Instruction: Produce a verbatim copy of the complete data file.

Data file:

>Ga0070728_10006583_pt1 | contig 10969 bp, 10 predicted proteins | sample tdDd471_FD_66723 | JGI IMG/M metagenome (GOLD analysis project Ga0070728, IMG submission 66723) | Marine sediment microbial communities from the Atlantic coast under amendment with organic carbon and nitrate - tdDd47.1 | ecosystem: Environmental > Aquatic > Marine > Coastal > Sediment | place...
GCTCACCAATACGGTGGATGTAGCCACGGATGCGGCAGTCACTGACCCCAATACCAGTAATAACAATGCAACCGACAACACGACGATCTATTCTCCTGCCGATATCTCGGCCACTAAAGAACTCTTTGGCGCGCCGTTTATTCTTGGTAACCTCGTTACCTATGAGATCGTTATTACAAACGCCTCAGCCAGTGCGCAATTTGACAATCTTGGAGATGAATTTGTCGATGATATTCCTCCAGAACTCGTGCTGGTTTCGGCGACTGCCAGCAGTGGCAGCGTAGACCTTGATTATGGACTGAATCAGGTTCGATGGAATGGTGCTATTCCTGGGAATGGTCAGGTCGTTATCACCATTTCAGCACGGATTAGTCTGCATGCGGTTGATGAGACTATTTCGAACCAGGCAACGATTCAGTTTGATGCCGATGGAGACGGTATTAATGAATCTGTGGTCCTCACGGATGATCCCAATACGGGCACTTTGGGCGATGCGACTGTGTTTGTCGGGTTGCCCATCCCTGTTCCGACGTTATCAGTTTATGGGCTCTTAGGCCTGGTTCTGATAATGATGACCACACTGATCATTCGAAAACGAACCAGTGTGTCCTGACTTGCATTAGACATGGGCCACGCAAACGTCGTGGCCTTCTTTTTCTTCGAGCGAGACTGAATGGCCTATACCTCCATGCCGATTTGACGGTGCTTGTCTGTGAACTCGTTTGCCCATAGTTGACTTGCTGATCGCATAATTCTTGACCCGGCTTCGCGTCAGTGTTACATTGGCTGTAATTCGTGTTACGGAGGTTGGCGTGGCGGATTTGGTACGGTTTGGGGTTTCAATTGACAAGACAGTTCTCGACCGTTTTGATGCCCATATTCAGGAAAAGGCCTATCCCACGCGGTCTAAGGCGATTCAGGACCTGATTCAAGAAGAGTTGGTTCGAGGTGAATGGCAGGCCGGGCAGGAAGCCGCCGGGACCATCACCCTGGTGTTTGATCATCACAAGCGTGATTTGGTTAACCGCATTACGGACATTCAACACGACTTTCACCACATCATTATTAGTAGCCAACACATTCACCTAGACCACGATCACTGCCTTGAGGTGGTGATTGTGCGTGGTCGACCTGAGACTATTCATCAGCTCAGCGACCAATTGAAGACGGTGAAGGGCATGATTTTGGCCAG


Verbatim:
>Ga0070728_10006583_pt1 | contig 10969 bp, 10 predicted proteins | sample tdDd471_FD_66723 | JGI IMG/M metagenome (GOLD analysis project Ga0070728, IMG submission 66723) | Marine sediment microbial communities from the Atlantic coast under amendment with organic carbon and nitrate - tdDd47.1 | ecosystem: Environmental > Aquatic > Marine > Coastal > Sediment | place...
GCTCACCAATACGGTGGATGTAGCCACGGATGCGGCAGTCACTGACCCCAATACCAGTAATAACAATGCAACCGACAACACGACGATCTATTCTCCTGCCGATATCTCGGCCACTAAAGAACTCTTTGGCGCGCCGTTTATTCTTGGTAACCTCGTTACCTATGAGATCGTTATTACAAACGCCTCAGCCAGTGCGCAATTTGACAATCTTGGAGATGAATTTGTCGATGATATTCCTCCAGAACTCGTGCTGGTTTCGGCGACTGCCAGCAGTGGCAGCGTAGACCTTGATTATGGACTGAATCAGGTTCGATGGAATGGTGCTATTCCTGGGAATGGTCAGGTCGTTATCACCATTTCAGCACGGATTAGTCTGCATGCGGTTGATGAGACTATTTCGAACCAGGCAACGATTCAGTTTGATGCCGATGGAGACGGTATTAATGAATCTGTGGTCCTCACGGATGATCCCAATACGGGCACTTTGGGCGATGCGACTGTGTTTGTCGGGTTGCCCATCCCTGTTCCGACGTTATCAGTTTATGGGCTCTTAGGCCTGGTTCTGATAATGATGACCACACTGATCATTCGAAAACGAACCAGTGTGTCCTGACTTGCATTAGACATGGGCCACGCAAACGTCGTGGCCTTCTTTTTCTTCGAGCGAGACTGAATGGCCTATACCTCCATGCCGATTTGACGGTGCTTGTCTGTGAACTCGTTTGCCCATAGTTGACTTGCTGATCGCATAATTCTTGACCCGGCTTCGCGTCAGTGTTACATTGGCTGTAATTCGTGTTACGGAGGTTGGCGTGGCGGATTTGGTACGGTTTGGGGTTTCAATTGACAAGACAGTTCTCGACCGTTTTGATGCCCATATTCAGGAAAAGGCCTATCCCACGCGGTCTAAGGCGATTCAGGACCTGATTCAAGAAGAGTTGGTTCGAGGTGAATGGCAGGCCGGGCAGGAAGCCGCCGGGACCATCACCCTGGTGTTTGATCATCACAAGCGTGATTTGGTTAACCGCATTACGGACATTCAACACGACTTTCACCACATCATTATTAGTAGCCAACACATTCACCTAGACCACGATCACTGCCTTGAGGTGGTGATTGTGCGTGGTCGACCTGAGACTATTCATCAGCTCAGCGACCAATTGAAGACGGTGAAGGGCATGATTTTGGCCAG